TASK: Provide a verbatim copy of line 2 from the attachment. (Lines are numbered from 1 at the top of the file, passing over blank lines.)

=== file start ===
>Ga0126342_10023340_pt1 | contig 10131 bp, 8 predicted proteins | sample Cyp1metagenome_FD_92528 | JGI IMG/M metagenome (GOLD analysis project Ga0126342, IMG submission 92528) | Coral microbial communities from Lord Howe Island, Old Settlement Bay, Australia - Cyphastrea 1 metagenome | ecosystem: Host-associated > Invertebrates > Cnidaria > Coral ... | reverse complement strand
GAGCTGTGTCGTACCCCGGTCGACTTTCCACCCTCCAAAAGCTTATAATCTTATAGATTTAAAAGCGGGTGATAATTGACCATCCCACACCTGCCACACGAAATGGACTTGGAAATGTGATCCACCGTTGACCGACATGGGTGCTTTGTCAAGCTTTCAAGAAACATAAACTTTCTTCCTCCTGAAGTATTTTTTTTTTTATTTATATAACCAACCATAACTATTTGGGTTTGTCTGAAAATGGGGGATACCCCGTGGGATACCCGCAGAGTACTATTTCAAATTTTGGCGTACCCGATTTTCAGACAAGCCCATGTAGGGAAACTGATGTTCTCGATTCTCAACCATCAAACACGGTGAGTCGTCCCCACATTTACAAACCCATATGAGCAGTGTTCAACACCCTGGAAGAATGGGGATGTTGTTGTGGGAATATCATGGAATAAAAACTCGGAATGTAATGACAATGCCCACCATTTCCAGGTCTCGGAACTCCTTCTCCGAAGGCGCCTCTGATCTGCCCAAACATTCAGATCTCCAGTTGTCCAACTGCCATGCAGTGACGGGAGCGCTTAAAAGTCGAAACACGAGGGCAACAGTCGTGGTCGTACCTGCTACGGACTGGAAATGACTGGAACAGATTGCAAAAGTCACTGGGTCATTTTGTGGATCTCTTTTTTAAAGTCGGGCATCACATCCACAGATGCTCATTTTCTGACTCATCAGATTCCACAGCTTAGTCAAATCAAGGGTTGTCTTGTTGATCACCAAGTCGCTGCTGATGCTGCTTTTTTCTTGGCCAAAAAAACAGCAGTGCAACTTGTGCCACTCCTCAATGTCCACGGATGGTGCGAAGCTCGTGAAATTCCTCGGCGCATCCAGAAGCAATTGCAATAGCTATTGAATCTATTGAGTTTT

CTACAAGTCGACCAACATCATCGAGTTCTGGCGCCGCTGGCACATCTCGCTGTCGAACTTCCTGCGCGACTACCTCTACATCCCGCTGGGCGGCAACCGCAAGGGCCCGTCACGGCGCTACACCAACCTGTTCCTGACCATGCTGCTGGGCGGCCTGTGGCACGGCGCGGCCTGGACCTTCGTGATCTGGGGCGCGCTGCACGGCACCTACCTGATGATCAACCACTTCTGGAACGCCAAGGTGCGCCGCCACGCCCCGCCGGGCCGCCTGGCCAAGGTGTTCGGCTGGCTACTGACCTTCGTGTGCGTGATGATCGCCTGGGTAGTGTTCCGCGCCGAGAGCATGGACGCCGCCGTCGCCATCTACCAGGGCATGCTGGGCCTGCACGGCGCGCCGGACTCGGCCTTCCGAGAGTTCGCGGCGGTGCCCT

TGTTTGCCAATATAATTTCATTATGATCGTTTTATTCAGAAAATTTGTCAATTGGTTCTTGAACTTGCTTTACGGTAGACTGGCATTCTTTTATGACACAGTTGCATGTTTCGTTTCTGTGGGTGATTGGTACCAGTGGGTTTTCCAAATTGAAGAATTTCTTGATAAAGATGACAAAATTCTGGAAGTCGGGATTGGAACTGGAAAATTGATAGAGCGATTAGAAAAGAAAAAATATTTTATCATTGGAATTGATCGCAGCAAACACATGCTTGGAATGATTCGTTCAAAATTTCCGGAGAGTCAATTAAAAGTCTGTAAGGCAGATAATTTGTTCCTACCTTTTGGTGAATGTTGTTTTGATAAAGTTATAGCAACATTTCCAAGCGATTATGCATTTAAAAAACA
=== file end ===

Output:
GAGCTGTGTCGTACCCCGGTCGACTTTCCACCCTCCAAAAGCTTATAATCTTATAGATTTAAAAGCGGGTGATAATTGACCATCCCACACCTGCCACACGAAATGGACTTGGAAATGTGATCCACCGTTGACCGACATGGGTGCTTTGTCAAGCTTTCAAGAAACATAAACTTTCTTCCTCCTGAAGTATTTTTTTTTTTATTTATATAACCAACCATAACTATTTGGGTTTGTCTGAAAATGGGGGATACCCCGTGGGATACCCGCAGAGTACTATTTCAAATTTTGGCGTACCCGATTTTCAGACAAGCCCATGTAGGGAAACTGATGTTCTCGATTCTCAACCATCAAACACGGTGAGTCGTCCCCACATTTACAAACCCATATGAGCAGTGTTCAACACCCTGGAAGAATGGGGATGTTGTTGTGGGAATATCATGGAATAAAAACTCGGAATGTAATGACAATGCCCACCATTTCCAGGTCTCGGAACTCCTTCTCCGAAGGCGCCTCTGATCTGCCCAAACATTCAGATCTCCAGTTGTCCAACTGCCATGCAGTGACGGGAGCGCTTAAAAGTCGAAACACGAGGGCAACAGTCGTGGTCGTACCTGCTACGGACTGGAAATGACTGGAACAGATTGCAAAAGTCACTGGGTCATTTTGTGGATCTCTTTTTTAAAGTCGGGCATCACATCCACAGATGCTCATTTTCTGACTCATCAGATTCCACAGCTTAGTCAAATCAAGGGTTGTCTTGTTGATCACCAAGTCGCTGCTGATGCTGCTTTTTTCTTGGCCAAAAAAACAGCAGTGCAACTTGTGCCACTCCTCAATGTCCACGGATGGTGCGAAGCTCGTGAAATTCCTCGGCGCATCCAGAAGCAATTGCAATAGCTATTGAATCTATTGAGTTTT